Merchandise became widely available and the growing attention of teenagers and students enabled the Tiswas team to tour the country with live stage shows. The Four Bucketeers even ended up on Top Of The Pops with the Bucket Of Water Song.

Tiswas’s seventh series hit the screens, regarded as their peak. The studio set featured cartoon caricatures of Chris, Sally, Bob and John. Big A-list stars queued up to be splattered.

The last fling?

The huge success of Tiswas led Chris Tarrant to believe there was something in making a late night version for a more adult audience, especially as he was keen to disassociate himself from any notion of being a ‘children’s entertainer’. Also, ATV was facing upheaval, with the IBA forcing them to restructure as Central – a new company to broadcast on the ITV network from 1982.

The Tiswas team had flung their last flans on 28th March 1981, the last show of the seventh series, with the exception of Sally James, who was still under contract to front another series.

When Tiswas returned that September, Sally was joined by midlands radio presenter Gordon Astley (intended to fill Tarrant’s role); former Darts member Den Hegarty (a crazy fearless presenter who embraced the madness); impressionist Fogwell Flax (for that Lenny-Henry-shaped hole) and Trevor James (who was accompanied by his parrot puppet, in a nod to Bob Carolgees).

Tiswas had been retooled from the rough-and-ready boisterous ‘rugby club’ atmosphere of Tarrant’s reign into a show focused on a child audience. The silliness and the mess were still there, but it wasn’t as edgy as before. This series had ensured Tiswas on the air in the north-east and Northern Ireland for the first time, where it was very well received. The show was nearly nationwide across the UK.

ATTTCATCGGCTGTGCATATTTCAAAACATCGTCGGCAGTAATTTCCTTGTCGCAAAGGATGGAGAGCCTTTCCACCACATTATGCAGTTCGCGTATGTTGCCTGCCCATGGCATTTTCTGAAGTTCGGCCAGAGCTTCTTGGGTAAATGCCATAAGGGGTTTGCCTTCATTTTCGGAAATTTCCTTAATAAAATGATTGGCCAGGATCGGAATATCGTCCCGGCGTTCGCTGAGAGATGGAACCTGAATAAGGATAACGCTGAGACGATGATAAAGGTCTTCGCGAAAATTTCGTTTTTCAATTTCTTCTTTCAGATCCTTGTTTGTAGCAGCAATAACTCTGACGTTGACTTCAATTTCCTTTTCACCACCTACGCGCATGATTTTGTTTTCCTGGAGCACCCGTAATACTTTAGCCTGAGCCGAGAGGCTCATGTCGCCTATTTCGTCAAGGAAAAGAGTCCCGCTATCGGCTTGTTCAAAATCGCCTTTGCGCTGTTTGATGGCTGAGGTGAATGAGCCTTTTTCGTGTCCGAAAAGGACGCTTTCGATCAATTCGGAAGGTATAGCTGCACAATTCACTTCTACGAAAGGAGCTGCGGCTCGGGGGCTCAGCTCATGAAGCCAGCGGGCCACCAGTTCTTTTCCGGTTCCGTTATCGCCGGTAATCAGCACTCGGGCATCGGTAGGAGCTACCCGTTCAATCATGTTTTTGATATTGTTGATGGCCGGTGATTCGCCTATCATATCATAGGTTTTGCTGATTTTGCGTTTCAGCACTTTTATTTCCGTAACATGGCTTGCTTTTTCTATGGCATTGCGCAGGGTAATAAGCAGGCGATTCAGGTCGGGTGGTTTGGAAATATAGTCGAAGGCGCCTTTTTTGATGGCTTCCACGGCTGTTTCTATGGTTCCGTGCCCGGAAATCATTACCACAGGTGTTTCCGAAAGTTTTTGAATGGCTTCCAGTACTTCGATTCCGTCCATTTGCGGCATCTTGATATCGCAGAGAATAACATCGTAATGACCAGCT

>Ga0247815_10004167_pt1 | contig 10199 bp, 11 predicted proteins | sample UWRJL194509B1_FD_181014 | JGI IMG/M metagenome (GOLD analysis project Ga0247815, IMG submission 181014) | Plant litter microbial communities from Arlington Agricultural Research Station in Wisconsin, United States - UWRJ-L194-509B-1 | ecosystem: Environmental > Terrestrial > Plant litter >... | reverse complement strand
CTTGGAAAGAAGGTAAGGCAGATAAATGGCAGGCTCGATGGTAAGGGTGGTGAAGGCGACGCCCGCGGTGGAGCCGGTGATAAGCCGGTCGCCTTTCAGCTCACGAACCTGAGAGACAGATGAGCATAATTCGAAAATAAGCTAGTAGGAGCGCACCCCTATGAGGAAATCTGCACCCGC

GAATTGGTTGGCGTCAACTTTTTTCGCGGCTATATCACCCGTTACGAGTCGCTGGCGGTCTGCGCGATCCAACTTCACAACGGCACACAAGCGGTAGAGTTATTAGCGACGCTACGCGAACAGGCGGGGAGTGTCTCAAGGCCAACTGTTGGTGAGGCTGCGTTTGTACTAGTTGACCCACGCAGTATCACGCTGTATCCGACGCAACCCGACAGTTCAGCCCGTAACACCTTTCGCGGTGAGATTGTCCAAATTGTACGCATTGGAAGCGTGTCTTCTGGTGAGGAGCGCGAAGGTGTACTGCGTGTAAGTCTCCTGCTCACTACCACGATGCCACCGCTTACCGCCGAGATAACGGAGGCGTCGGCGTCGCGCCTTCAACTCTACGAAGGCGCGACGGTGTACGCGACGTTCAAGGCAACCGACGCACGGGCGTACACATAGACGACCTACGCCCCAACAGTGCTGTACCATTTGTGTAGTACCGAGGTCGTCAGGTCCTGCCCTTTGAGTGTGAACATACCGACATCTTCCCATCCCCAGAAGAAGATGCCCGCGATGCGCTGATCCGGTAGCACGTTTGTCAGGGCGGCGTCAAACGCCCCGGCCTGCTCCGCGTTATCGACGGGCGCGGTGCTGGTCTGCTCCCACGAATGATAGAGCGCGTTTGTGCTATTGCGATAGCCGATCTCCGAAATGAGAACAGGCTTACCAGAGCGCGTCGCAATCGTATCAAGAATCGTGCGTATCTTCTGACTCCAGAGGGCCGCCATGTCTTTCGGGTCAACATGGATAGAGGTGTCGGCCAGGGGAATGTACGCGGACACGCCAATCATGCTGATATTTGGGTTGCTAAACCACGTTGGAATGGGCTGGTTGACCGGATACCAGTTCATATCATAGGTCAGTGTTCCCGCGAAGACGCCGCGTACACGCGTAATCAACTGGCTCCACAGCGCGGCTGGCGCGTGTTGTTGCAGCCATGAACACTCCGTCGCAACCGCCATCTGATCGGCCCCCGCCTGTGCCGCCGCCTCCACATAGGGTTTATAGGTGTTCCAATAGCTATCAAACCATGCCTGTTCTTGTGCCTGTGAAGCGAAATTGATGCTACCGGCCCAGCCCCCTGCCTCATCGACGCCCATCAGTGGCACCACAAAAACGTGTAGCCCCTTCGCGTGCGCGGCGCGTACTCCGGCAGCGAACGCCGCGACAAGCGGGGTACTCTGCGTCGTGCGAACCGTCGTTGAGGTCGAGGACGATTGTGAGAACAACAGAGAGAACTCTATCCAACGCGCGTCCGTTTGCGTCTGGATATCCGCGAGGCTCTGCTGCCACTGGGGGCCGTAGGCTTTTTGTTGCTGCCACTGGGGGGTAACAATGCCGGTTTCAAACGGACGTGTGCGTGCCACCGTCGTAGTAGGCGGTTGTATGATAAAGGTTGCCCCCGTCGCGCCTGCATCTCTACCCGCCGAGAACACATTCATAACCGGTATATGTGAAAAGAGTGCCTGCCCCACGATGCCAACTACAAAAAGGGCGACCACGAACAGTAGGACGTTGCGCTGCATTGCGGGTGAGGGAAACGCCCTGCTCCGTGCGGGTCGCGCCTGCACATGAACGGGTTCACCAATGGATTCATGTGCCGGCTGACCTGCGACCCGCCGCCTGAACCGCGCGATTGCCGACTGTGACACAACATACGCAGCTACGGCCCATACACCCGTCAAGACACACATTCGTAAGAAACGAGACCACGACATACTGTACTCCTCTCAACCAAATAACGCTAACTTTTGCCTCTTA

As the ITV network transformed at the start of 1982 there was relief that Tiswas continued under new franchise Central, albeit viewers served by other new companies (TVS and TSW) were cut off from the Birmingham flan fest as their regions tried out their own efforts. TVS persevered with Number 73 for a few weeks before conceding to viewer pressure and returned the south-east to Sally and her crew in its final few weeks.

What of Chris Tarrant and the others? They had begun 1982 with their late-night Tiswas, originally titled The Big Tis but ending up with the name O.T.T. (Over The Top) and a rather big outrage from the press.

With inspirations from Not The Nine O’Clock News and more than a few nods to the then-burgeoning alternative comedy scene, O.T.T. went live on Saturday nights in a post-pub time slot, with a boisterous studio audience of adults. Comedian Alexei Sayle would regale everyone with stand-up routines and there were many near-the-knuckle sketches.

The final scene of the first show saw three naked men (Malcolm Hardee’s Greatest Show On Legs) – dancing with balloons to protect their modesty. The rhythmic swaps of these balloons may have caused a nanosecond of genital exposure, that these days would go without comment on a post-watershed Comic Relief marathon, but the tabloids took a Mary Whitehouse angle and expressed fury over this televisual ‘filth’.